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Under Fire Part One: A small volunteer fire department’s questionable financial past

A former Forgotten Coast fire chief is accused of spending tens of thousands of taxpayer dollars on questionable expenses.
Published: Oct. 21, 2021 at 9:33 PM EDT
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TALLAHASSEE, Fla. (WCTV) - A former Forgotten Coast fire chief is accused of spending tens of thousands of taxpayer dollars on questionable expenses.

The accusation casts a shadow on the department two years later.

The current leaders of the St. James Lanark Village Volunteer Fire Department say they’re disgusted at what has happened and are determined to regain credibility.

But viewers who recently reached out to WCTV still have concerns.

It takes just a few minutes to drive from the Lanark Village entrance off U.S 98 in Franklin County to the unassuming home of the St. James Lanark Village Fire Department. In between is a community of hundreds, with some still struggling to trust their first responders.

“I was really appalled at some of the things going on and being allowed to happen, and nobody seemed to be able to stop it,” said Patricia Bludworth, who lives in Lanark Village.

She’s one of at least half a dozen Lanark residents who spoke with WCTV, expressing concerns about the department’s past, present and future.

Part one of this WCTV special report focuses on the past. Specifically, an 18-month stretch from 2018 to 2019 when Marc Goodwin was fire chief of the department.

Franklin County Commissioner Bert Boldt serves district two, which includes Lanark Village.

“There wasn’t anyone there to tell us how it was justified,” Boldt said.

He said red flags began to appear, prompting the county to take a closer look at the LVFD’s financial history.

“What are you spending money for, how are we doing it, and why are you doing it? And we couldn’t get real good answers on that,” Boldt said.

In came an Apalachicola CPA, commissioned by the county to conduct a full audit on the department’s expenses.

Delivered in 2020, the report found over $35,000 in “questionable expenditures.”

According to the audit, about $7,000 of the department’s usable income came from donations. The rest dipped into public funds designated for expenses directly related to fire protection and rescue services, including equipment and training.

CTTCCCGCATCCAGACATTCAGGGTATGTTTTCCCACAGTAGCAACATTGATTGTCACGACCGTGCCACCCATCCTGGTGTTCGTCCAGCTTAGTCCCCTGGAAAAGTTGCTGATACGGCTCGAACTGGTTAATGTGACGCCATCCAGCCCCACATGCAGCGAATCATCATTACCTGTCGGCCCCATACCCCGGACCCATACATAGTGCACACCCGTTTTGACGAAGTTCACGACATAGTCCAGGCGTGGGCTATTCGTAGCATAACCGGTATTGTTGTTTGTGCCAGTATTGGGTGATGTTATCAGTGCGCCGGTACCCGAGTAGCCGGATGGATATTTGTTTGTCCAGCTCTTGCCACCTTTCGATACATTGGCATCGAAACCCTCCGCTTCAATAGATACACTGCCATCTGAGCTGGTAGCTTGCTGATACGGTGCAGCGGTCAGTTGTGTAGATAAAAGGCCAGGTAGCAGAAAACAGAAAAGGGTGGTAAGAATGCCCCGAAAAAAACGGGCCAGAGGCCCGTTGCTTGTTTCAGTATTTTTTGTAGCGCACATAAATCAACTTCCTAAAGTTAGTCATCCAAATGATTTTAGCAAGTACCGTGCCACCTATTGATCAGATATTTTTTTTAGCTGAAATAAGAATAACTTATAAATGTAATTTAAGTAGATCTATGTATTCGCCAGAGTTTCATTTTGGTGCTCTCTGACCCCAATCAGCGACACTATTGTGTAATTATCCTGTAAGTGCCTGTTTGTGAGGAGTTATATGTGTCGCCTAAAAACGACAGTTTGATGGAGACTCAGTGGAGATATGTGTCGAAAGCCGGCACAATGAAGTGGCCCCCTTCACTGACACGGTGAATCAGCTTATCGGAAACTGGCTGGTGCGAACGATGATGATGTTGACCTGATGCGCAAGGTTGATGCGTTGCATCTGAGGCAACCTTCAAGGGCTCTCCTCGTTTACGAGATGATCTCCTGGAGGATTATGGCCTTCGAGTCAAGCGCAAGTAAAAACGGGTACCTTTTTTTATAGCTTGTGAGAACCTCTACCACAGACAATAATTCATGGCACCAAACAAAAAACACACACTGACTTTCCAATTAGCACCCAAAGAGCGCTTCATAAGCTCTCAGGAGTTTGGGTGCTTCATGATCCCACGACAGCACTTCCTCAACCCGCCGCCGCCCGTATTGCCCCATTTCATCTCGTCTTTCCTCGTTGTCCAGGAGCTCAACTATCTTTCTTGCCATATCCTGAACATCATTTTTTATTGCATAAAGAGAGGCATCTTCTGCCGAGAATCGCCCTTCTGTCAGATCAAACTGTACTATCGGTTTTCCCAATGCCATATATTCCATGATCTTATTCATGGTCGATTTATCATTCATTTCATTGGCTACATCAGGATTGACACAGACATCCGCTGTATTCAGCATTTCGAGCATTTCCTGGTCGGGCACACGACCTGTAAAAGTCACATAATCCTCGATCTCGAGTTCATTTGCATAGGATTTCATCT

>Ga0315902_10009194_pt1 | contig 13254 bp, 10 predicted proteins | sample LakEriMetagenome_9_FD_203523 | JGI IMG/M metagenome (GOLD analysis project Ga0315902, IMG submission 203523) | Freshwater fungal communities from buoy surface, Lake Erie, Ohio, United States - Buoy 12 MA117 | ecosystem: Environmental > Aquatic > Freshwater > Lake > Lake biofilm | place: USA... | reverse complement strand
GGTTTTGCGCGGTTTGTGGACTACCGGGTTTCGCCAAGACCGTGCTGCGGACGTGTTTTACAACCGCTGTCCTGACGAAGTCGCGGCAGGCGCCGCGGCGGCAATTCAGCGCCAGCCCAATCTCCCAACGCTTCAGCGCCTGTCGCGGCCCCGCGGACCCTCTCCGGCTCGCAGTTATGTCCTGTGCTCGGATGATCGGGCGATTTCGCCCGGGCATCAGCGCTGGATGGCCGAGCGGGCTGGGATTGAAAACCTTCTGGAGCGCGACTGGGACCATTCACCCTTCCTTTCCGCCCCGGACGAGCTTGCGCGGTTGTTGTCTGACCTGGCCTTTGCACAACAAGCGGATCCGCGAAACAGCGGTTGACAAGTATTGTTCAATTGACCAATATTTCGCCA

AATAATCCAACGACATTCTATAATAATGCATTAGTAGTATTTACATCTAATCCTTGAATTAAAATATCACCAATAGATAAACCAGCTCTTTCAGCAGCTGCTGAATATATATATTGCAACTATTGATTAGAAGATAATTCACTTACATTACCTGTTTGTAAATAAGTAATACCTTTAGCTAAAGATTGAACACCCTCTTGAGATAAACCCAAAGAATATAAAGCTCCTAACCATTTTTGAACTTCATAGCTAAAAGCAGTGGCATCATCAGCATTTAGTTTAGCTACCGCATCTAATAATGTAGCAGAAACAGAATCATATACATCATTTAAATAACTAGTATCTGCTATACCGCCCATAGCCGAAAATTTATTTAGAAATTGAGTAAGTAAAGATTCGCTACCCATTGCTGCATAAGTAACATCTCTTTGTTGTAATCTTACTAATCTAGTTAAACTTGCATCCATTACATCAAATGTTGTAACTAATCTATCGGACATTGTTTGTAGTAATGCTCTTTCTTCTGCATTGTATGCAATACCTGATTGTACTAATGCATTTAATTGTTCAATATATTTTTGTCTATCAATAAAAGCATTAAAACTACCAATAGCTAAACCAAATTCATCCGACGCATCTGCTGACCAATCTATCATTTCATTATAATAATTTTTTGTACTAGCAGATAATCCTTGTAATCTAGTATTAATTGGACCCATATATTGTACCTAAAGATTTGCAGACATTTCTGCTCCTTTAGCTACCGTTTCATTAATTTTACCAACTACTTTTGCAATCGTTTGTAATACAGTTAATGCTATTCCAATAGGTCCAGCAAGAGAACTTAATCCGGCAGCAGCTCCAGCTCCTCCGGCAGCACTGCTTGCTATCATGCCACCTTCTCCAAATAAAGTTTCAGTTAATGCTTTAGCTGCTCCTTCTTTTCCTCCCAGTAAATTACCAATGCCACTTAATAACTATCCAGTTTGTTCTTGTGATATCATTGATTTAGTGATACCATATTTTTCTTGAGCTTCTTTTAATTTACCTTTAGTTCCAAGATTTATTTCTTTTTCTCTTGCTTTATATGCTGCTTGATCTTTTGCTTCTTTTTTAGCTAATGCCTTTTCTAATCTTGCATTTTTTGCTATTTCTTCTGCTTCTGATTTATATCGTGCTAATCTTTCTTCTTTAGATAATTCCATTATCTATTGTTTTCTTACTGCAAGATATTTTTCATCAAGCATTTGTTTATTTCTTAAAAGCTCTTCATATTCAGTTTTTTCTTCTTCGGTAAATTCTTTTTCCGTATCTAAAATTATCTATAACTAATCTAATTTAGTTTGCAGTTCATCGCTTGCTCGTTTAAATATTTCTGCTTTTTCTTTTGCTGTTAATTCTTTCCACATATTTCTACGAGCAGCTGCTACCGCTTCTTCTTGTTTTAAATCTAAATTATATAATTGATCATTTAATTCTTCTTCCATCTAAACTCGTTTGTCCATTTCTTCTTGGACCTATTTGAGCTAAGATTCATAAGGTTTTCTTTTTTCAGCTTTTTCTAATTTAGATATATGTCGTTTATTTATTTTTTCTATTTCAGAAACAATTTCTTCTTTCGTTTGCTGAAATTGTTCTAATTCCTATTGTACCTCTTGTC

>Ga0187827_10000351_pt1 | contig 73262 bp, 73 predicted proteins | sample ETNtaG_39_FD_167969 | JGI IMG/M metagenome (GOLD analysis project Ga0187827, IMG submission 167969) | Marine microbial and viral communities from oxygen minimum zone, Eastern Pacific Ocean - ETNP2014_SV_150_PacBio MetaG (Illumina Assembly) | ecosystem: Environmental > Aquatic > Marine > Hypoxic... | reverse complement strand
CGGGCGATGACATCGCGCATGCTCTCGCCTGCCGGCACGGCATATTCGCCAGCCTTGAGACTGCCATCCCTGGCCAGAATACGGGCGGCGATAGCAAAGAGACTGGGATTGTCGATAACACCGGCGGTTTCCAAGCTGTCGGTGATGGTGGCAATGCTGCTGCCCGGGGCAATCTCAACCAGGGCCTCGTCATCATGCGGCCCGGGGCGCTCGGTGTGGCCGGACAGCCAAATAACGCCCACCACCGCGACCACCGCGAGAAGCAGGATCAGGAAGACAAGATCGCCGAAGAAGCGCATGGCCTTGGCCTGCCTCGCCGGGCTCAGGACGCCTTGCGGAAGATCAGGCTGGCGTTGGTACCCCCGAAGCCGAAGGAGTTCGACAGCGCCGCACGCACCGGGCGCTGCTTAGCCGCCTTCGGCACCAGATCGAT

Up until mid-October, George Briesacker served as treasurer, secretary, and de-facto chair of the board for the fire department. He recently retired from the role.

“It was in 2018 when things went array,” Briesacker said.

He said he wasn’t around in 2018, but realized the issue when looking through the books.

“I mean some of the things they put on there, they just, like I said they made me sick. I couldn’t go through it all I said, it was just too much,” he said.

Some of the most eye-catching purchases unearthed in the audit included over $1,100 spent on fruit trees, at least $400 spent on a Christmas tree at Costco, nearly $4,800 in groceries, and $1,700 spent on airline tickets and funeral expenses.

Many of the expenses were charged to an LVFD debit card, which Briesacker says is no longer a threat.

“I’ve since had that card destroyed, there is no longer a credit card for the fire department,” he said.

So who is responsible? The audit doesn’t directly point a finger, and questions remain as Chief Goodwin and his wife moved out of state to Georgia.

Court records track the couple to Blue Ridge, in North Georgia. A possible motel reservation in Blue Ridge is one of the final expenses on the audit.

Efforts to contact Goodwin have been unsuccessful.

WCTV reached out to both the Franklin County Sheriff’s Office and the State Attorney’s Office in Franklin County. Both reported no active investigations into the matter.

But Commissioner Boldt said he wants to use the incident to strengthen requirements as to how fire departments in Franklin County spend public dollars.

“It’s the people’s money, bottom line. And we want to make sure we are accountable and good utilization review of how every money is spent,” he said.

PART TWO: St. James Lanark Village Volunteer FD chief claims competency despite some concerns from residents

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